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With so many types of iron supplements and all the different forms they come in, it can be difficult to choose one that’s best for your needs. See our picks below, recommended by a dietitian.

Your body depends on iron for vital processes, such as oxygen transportation, hormone production, growth, and neurological development.

Most people can get all the iron they need by eating a nutrient-dense, well-rounded diet. But if you have inadequate iron intake, increased need, or impaired absorption, you may be at risk of low iron levels and iron deficiency anemia.

If a healthcare professional recommends supplemental iron, you might consider the following options vetted by Healthline’s medical and nutrition experts.

A note on price

Prices for iron supplements range from $0.04 to $0.86 per serving or $10.35 to $42.99 per container, though this may vary depending on where you shop.

Pricing guide

  • $ = under $0.20 per serving
  • $$ = $0.20 to $0.40 per serving
  • $$$ = over $0.40 per serving
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ProductPriceRecommended dose% of DVType of ironThird-party tested
Thorne Iron Bisglycinate
$$1 capsule
139%ferrochel ferrous bisglycinate chelateyes
Ritual Essential for Women Multivitamin 18+
$$$ 2 capsules
44%iron bisglycinateyes
Pure Encapsulations
OptiFerin-C
$$1 capsule
165%iron bisglycinateyes
MegaFood Blood Builder$$$1 tablet
144%iron bisglycinateno
Nature Made Iron$1 tablet
361%ferrous sulfateyes
Care/of Iron$1 capsule
100%ferrous bisglycinate chelateyes
Klaire Labs Chewable Iron Chelate$$1 chewable
167%ferrochel ferric trisglycinate chelateno
Pure Encapsulations Iron Liquid
$$$1 tsp
83%ferric pyrophosphateyes
FullWell Iron Bump$$$1 capsule139%ferrous bisglycinateyes
  • Quality: The iron supplements are tested for quality and purity, ideally by a third-party organization.
  • Iron type: The supplements contain easily absorbed forms of iron.
  • Other nutrients: The supplements are free of nutrients that impair iron absorption and may contain nutrients that enhance absorption.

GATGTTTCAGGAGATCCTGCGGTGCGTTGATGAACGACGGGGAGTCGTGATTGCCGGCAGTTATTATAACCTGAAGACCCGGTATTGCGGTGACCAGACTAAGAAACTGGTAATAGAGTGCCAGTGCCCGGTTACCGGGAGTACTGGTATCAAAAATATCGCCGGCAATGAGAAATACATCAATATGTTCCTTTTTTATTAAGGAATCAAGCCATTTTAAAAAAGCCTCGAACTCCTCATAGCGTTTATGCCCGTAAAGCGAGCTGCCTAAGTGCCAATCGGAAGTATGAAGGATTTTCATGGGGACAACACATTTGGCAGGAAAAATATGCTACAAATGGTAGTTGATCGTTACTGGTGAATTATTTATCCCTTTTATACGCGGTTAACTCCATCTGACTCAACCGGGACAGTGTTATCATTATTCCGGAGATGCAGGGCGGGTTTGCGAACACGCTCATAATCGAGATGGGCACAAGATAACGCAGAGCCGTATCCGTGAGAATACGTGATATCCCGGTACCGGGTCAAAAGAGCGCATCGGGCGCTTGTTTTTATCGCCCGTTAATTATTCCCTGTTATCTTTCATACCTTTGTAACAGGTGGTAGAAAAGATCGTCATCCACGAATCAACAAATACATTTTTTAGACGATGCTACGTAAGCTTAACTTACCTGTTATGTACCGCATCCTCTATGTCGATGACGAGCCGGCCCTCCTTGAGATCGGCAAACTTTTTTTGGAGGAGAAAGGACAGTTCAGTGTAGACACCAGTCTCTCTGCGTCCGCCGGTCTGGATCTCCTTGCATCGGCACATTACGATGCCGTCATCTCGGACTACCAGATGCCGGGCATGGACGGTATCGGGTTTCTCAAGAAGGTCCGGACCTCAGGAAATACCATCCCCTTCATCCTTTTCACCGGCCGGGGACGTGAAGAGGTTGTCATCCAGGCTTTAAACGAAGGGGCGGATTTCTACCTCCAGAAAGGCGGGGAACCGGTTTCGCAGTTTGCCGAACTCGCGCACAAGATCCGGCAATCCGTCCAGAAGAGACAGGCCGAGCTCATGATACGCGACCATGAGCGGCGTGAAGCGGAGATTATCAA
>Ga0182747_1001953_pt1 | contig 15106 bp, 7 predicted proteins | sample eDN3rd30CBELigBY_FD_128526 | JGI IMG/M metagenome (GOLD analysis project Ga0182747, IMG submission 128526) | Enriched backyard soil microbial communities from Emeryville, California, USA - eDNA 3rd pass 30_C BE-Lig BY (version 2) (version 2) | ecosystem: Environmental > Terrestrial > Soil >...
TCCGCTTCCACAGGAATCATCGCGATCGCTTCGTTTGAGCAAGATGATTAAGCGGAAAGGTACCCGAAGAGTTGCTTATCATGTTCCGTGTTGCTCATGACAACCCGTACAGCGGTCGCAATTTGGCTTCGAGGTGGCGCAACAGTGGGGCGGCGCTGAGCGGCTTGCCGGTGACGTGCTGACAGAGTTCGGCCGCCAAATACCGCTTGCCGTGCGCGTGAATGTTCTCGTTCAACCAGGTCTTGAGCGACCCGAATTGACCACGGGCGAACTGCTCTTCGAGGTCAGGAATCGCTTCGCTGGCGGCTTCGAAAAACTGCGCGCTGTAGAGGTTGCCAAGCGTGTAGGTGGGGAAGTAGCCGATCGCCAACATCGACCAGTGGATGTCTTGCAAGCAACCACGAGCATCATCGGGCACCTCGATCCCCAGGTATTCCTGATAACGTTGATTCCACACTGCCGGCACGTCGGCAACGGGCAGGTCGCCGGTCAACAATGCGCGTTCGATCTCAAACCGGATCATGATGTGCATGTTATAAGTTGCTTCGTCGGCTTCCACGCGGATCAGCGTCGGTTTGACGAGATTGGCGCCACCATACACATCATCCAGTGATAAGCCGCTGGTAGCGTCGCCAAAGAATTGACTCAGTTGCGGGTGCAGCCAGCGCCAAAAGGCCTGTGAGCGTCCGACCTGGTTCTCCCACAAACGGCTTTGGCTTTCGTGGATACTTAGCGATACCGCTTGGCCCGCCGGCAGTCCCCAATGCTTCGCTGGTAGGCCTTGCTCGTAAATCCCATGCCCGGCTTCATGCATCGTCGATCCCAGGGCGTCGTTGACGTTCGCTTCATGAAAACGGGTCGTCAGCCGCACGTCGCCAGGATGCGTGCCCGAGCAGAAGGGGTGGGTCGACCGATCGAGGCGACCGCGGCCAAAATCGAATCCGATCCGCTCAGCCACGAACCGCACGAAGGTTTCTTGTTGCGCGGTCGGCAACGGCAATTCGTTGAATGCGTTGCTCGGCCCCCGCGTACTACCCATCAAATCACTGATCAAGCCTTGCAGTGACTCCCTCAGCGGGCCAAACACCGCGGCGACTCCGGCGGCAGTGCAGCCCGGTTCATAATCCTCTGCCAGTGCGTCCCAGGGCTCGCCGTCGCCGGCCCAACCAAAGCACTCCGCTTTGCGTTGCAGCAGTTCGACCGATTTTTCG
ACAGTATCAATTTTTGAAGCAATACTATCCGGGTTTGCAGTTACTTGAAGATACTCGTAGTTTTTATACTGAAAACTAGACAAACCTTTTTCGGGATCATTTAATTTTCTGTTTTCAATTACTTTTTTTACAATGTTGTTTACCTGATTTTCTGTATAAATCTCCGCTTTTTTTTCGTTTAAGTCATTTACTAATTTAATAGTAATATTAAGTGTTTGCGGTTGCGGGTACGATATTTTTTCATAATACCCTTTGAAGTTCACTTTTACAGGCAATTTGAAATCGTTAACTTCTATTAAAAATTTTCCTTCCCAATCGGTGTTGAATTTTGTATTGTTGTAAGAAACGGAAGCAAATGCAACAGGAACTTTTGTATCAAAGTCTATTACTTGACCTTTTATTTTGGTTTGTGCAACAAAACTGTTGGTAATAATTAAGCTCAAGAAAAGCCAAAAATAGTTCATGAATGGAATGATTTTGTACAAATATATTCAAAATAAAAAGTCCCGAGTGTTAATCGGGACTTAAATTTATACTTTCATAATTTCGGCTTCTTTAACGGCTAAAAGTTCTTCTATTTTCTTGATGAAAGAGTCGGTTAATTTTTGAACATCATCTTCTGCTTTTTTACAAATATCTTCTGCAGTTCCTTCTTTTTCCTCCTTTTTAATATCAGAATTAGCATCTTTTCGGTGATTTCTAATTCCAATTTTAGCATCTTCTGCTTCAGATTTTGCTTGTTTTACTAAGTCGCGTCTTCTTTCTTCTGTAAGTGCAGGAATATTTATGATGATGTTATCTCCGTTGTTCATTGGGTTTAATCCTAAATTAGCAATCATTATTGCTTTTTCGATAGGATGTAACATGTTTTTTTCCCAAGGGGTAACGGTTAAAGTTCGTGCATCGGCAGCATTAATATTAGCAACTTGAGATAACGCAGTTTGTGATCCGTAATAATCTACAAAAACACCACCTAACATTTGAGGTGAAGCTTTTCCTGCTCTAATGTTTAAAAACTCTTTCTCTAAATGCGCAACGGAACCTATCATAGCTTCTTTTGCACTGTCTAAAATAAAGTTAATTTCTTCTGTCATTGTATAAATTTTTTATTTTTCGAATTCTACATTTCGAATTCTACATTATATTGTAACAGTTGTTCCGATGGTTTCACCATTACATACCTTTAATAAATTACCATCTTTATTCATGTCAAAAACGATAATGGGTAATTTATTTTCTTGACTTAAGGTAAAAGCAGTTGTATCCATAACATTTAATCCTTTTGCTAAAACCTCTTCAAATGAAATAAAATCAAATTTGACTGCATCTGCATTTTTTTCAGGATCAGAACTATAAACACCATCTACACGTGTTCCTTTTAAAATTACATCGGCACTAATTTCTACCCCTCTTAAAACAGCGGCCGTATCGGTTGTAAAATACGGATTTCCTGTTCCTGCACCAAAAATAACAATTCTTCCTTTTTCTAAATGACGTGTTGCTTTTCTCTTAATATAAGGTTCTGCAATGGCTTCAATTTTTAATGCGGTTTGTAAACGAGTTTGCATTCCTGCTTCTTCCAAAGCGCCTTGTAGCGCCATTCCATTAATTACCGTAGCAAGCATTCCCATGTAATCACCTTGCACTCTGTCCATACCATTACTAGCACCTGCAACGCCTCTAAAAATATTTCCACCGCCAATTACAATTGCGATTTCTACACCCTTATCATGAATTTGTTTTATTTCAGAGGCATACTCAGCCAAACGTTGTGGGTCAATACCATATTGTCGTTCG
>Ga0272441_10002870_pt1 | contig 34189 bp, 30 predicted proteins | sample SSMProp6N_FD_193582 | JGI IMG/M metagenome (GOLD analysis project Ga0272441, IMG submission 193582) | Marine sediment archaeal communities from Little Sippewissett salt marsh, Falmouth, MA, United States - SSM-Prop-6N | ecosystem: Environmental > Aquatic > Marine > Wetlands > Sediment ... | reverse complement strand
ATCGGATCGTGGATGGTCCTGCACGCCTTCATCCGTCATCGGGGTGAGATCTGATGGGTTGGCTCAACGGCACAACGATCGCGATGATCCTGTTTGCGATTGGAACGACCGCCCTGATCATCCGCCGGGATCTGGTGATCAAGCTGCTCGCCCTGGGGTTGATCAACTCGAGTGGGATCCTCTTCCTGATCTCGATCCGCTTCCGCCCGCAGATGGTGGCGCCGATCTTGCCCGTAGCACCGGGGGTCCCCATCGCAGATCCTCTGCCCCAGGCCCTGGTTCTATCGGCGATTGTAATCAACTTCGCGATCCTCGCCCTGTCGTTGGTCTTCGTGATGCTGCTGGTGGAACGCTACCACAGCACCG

• Dose: The supplements contain an effective dose of iron.
  • Price: We included products to suit a variety of budgets.
  • Forms: We included iron supplements in several forms, including liquids and chewables, to suit different preferences and tolerances.

Iron is an essential mineral present in:

  • Hemoglobin: This protein transports oxygen from your lungs to your tissues.
  • Myoglobin: This is another protein that carries and stores oxygen for your muscles.

Iron is also essential for:

  • brain cell development
  • physical growth
  • hormone synthesis
  • muscle metabolism

To support these important processes, your body needs a steady supply of iron from your diet.

Iron exists in two forms in nature:

  • Heme iron: This iron is found in animal-derived foods. The human body readily absorbs it.
  • Non-heme iron: This form is found in plant-based and iron-fortified foods. The body doesn’t absorb it as well as it does heme iron.

You can also take iron supplements. Iron supplements may be necessary for people who don’t get enough iron in their diet and those with increased iron needs.

Types of iron

For people who need an iron supplement, choosing the right one can feel overwhelming. There are so many options, not to mention different forms and doses.

Supplemental iron comes in different forms, including:

  • ferrous sulfate
  • ferrous fumarate
  • ferrous bisglycinate
  • ferrous gluconate

While all these forms can effectively raise iron levels, some are a bit harder on your digestive system.

For example, ferrous sulfate is one of the most common forms of iron. But it’s more likely to cause gastrointestinal side effects like nausea and constipation.

Meanwhile, ferrous bisglycinate is highly absorbable and unlikely to cause side effects. Ferrous bisgycinate chelate is often considered one of the best tolerated iron supplements.

Additionally, iron supplements come in various doses, which can increase the risk of side effects.

Taking higher doses of iron — 45 mg or more per day — is more likely to cause gastrointestinal side effects than lower doses.